If I don’t find your reasonings so splendidly convincing as you apparently do, what makes you think that those who have the same views would think so?

    Since you contradict what they claimed you are not building upon what was revealed to them, but in many ways tearing down what they affirmed.

    Whose testimony exactly are you building upon when you claim that the Father “became” the Son and ceased to exist as Father, or that the Lord’s second coming happened in full in the first century but only the spiritual persons (like yourself, apparently) are aware of it? Just asserting “Why, Christ and the apostles!” is question begging and special pleading. And when you assert (as you have done) that your views in these matters are nothing less than the very word of God in Scripture, that it is not possible that you are mistaken, and even go so far as to say that I am simply taking Satan’s side in opposing God’s word because I do not agree with you, it does indicate a lack of regard or consideration for the voices of those who have gone before us, have given these topics much consideration, and whose views you contradict.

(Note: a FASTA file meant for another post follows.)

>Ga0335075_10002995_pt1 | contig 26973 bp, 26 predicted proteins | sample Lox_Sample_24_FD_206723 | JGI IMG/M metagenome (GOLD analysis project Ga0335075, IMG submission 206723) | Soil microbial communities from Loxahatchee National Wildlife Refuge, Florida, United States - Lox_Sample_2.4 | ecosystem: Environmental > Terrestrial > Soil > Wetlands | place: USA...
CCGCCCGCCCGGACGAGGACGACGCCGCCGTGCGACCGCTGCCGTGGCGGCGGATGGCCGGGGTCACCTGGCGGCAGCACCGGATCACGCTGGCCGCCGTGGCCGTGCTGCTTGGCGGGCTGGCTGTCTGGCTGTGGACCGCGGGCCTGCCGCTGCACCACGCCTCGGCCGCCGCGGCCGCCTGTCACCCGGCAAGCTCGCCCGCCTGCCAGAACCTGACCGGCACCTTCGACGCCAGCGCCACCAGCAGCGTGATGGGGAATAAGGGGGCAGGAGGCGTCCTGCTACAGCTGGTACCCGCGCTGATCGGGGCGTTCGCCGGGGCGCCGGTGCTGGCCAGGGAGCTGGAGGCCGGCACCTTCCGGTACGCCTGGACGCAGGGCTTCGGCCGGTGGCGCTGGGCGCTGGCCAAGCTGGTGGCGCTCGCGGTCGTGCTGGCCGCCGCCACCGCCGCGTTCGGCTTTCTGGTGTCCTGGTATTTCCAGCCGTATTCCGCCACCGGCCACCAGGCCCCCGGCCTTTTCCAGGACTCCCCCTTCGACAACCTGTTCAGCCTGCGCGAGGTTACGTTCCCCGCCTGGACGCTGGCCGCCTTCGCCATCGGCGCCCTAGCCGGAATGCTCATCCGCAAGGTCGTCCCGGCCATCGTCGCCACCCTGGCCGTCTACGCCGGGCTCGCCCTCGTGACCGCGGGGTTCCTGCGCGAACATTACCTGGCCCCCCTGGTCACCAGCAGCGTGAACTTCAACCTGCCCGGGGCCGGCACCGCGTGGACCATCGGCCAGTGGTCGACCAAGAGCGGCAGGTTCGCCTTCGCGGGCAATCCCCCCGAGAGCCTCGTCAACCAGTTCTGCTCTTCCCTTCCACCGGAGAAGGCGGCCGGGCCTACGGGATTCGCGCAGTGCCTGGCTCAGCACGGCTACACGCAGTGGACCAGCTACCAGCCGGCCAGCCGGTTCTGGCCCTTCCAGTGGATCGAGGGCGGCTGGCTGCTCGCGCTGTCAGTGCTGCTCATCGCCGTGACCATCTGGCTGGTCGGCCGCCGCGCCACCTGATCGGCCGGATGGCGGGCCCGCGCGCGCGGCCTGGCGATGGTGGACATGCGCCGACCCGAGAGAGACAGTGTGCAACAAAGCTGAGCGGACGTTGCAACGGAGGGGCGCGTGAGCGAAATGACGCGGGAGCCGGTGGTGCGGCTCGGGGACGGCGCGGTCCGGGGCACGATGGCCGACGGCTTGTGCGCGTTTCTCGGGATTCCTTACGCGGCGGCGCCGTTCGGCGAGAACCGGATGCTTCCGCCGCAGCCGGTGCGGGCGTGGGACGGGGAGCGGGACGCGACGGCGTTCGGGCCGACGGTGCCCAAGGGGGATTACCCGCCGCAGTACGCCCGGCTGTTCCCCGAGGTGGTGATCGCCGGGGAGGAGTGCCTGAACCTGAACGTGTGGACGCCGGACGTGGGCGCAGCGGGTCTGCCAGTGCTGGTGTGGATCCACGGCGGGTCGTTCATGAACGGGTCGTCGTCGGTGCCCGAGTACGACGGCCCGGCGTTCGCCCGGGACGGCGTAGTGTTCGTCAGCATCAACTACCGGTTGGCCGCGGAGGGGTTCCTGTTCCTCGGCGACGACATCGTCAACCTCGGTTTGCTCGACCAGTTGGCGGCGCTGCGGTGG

Do others not have evidence of being at least as reliable interpreter of Scriptures as you? So, why is it that you are the only person you and I are aware of who has arrived at and is promoting your combination of views through their own reading of Scriptures? Minding all these things we’ve talked about, is it more likely that everyone else you and I are aware of is ignorant of, biased against, or unwilling to accept the truth, or simply that you have your own mistaken biases that you bring to your reading of Scripture?

    1. Shouldn’t it be evident? For one thing, those Jewish leaders denied that Jesus is Lord and were rejecting new testament revelation. For the apostles, Stephen, the apostolic community that was witness to the Lord’s resurrection, the choice between the Lord Jesus and the Sanhedrin was obvious and should be obvious to anyone who confesses Jesus as Lord. Besides, we would know that the Sanhedrin was wrong about Moses, and our basis for believing so is the New Testament.